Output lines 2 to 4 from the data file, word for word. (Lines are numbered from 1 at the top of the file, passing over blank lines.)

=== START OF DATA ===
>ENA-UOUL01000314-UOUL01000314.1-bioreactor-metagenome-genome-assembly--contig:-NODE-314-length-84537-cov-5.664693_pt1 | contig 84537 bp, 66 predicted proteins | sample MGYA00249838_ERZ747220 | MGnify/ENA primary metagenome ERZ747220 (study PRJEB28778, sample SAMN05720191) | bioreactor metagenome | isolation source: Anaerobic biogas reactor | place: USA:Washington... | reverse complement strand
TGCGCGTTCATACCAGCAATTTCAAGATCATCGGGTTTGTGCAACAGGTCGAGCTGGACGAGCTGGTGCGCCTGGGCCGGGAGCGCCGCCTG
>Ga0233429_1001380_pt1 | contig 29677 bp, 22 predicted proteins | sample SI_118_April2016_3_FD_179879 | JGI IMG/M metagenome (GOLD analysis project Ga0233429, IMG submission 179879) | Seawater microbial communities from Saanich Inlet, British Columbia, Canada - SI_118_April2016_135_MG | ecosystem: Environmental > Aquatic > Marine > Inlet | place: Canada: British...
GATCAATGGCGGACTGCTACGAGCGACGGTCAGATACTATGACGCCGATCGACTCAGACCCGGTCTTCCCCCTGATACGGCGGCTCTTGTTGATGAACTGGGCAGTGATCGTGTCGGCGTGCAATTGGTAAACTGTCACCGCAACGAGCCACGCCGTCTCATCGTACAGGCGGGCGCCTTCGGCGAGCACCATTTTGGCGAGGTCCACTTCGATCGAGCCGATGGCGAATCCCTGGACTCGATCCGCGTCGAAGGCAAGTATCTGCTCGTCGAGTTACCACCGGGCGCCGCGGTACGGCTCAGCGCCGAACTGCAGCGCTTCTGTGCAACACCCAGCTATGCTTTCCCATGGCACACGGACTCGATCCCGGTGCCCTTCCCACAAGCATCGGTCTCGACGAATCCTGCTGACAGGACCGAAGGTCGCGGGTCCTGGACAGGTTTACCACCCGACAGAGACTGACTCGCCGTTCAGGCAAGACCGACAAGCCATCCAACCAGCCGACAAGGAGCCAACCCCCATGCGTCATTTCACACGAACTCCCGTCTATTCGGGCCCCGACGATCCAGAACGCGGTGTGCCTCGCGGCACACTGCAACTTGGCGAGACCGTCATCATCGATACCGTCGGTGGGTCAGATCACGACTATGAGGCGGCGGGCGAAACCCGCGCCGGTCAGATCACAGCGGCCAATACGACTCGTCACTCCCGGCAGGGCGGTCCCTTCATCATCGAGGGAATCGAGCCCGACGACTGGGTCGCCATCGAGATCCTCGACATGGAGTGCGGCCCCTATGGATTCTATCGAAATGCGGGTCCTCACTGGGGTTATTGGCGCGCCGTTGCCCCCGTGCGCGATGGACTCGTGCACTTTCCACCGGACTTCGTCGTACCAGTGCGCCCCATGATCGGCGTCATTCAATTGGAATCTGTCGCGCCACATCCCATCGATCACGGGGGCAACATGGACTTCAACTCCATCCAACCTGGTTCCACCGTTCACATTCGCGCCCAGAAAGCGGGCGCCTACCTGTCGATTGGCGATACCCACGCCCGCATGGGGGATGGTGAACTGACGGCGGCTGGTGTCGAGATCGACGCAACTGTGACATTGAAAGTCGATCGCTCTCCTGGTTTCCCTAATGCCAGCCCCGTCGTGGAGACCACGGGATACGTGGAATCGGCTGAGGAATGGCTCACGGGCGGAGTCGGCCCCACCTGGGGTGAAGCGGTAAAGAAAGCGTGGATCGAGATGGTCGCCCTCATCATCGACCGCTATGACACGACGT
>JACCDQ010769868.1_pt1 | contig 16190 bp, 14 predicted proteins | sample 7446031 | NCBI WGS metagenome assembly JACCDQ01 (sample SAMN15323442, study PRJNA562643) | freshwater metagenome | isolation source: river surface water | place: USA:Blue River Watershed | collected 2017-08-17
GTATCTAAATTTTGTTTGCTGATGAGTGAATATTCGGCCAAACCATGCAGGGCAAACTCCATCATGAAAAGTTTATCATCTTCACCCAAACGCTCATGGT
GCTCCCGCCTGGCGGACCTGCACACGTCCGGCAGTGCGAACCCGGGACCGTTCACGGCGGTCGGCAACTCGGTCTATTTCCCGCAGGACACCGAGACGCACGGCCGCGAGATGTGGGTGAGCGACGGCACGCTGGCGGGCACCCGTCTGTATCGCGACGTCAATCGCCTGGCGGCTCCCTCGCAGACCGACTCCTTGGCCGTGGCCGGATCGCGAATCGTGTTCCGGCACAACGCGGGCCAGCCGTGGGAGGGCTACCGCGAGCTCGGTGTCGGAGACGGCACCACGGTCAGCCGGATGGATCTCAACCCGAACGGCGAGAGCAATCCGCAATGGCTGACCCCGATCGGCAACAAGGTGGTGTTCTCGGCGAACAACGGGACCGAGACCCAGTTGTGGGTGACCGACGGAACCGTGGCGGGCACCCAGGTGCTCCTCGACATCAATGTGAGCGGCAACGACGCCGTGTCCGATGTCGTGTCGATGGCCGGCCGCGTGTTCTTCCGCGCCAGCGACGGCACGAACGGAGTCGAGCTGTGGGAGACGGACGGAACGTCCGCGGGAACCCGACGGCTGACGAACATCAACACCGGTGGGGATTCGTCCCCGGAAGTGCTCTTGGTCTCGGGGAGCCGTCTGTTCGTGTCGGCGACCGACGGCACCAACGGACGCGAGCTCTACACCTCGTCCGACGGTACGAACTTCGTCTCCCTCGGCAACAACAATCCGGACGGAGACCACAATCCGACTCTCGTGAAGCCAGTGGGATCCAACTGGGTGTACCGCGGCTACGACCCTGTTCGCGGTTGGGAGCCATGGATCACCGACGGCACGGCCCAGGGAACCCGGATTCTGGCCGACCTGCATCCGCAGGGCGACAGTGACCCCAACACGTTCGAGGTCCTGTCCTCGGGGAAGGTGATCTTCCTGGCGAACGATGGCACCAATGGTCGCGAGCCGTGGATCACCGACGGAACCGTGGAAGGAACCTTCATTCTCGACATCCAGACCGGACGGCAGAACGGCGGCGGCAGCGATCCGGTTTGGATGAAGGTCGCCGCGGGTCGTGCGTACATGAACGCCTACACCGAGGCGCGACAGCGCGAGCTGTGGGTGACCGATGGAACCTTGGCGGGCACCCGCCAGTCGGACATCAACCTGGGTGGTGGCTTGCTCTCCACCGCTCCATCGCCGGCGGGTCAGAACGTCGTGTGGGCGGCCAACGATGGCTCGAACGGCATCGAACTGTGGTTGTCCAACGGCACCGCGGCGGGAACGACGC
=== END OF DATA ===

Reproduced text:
TGCGCGTTCATACCAGCAATTTCAAGATCATCGGGTTTGTGCAACAGGTCGAGCTGGACGAGCTGGTGCGCCTGGGCCGGGAGCGCCGCCTG
>Ga0233429_1001380_pt1 | contig 29677 bp, 22 predicted proteins | sample SI_118_April2016_3_FD_179879 | JGI IMG/M metagenome (GOLD analysis project Ga0233429, IMG submission 179879) | Seawater microbial communities from Saanich Inlet, British Columbia, Canada - SI_118_April2016_135_MG | ecosystem: Environmental > Aquatic > Marine > Inlet | place: Canada: British...
GATCAATGGCGGACTGCTACGAGCGACGGTCAGATACTATGACGCCGATCGACTCAGACCCGGTCTTCCCCCTGATACGGCGGCTCTTGTTGATGAACTGGGCAGTGATCGTGTCGGCGTGCAATTGGTAAACTGTCACCGCAACGAGCCACGCCGTCTCATCGTACAGGCGGGCGCCTTCGGCGAGCACCATTTTGGCGAGGTCCACTTCGATCGAGCCGATGGCGAATCCCTGGACTCGATCCGCGTCGAAGGCAAGTATCTGCTCGTCGAGTTACCACCGGGCGCCGCGGTACGGCTCAGCGCCGAACTGCAGCGCTTCTGTGCAACACCCAGCTATGCTTTCCCATGGCACACGGACTCGATCCCGGTGCCCTTCCCACAAGCATCGGTCTCGACGAATCCTGCTGACAGGACCGAAGGTCGCGGGTCCTGGACAGGTTTACCACCCGACAGAGACTGACTCGCCGTTCAGGCAAGACCGACAAGCCATCCAACCAGCCGACAAGGAGCCAACCCCCATGCGTCATTTCACACGAACTCCCGTCTATTCGGGCCCCGACGATCCAGAACGCGGTGTGCCTCGCGGCACACTGCAACTTGGCGAGACCGTCATCATCGATACCGTCGGTGGGTCAGATCACGACTATGAGGCGGCGGGCGAAACCCGCGCCGGTCAGATCACAGCGGCCAATACGACTCGTCACTCCCGGCAGGGCGGTCCCTTCATCATCGAGGGAATCGAGCCCGACGACTGGGTCGCCATCGAGATCCTCGACATGGAGTGCGGCCCCTATGGATTCTATCGAAATGCGGGTCCTCACTGGGGTTATTGGCGCGCCGTTGCCCCCGTGCGCGATGGACTCGTGCACTTTCCACCGGACTTCGTCGTACCAGTGCGCCCCATGATCGGCGTCATTCAATTGGAATCTGTCGCGCCACATCCCATCGATCACGGGGGCAACATGGACTTCAACTCCATCCAACCTGGTTCCACCGTTCACATTCGCGCCCAGAAAGCGGGCGCCTACCTGTCGATTGGCGATACCCACGCCCGCATGGGGGATGGTGAACTGACGGCGGCTGGTGTCGAGATCGACGCAACTGTGACATTGAAAGTCGATCGCTCTCCTGGTTTCCCTAATGCCAGCCCCGTCGTGGAGACCACGGGATACGTGGAATCGGCTGAGGAATGGCTCACGGGCGGAGTCGGCCCCACCTGGGGTGAAGCGGTAAAGAAAGCGTGGATCGAGATGGTCGCCCTCATCATCGACCGCTATGACACGACGT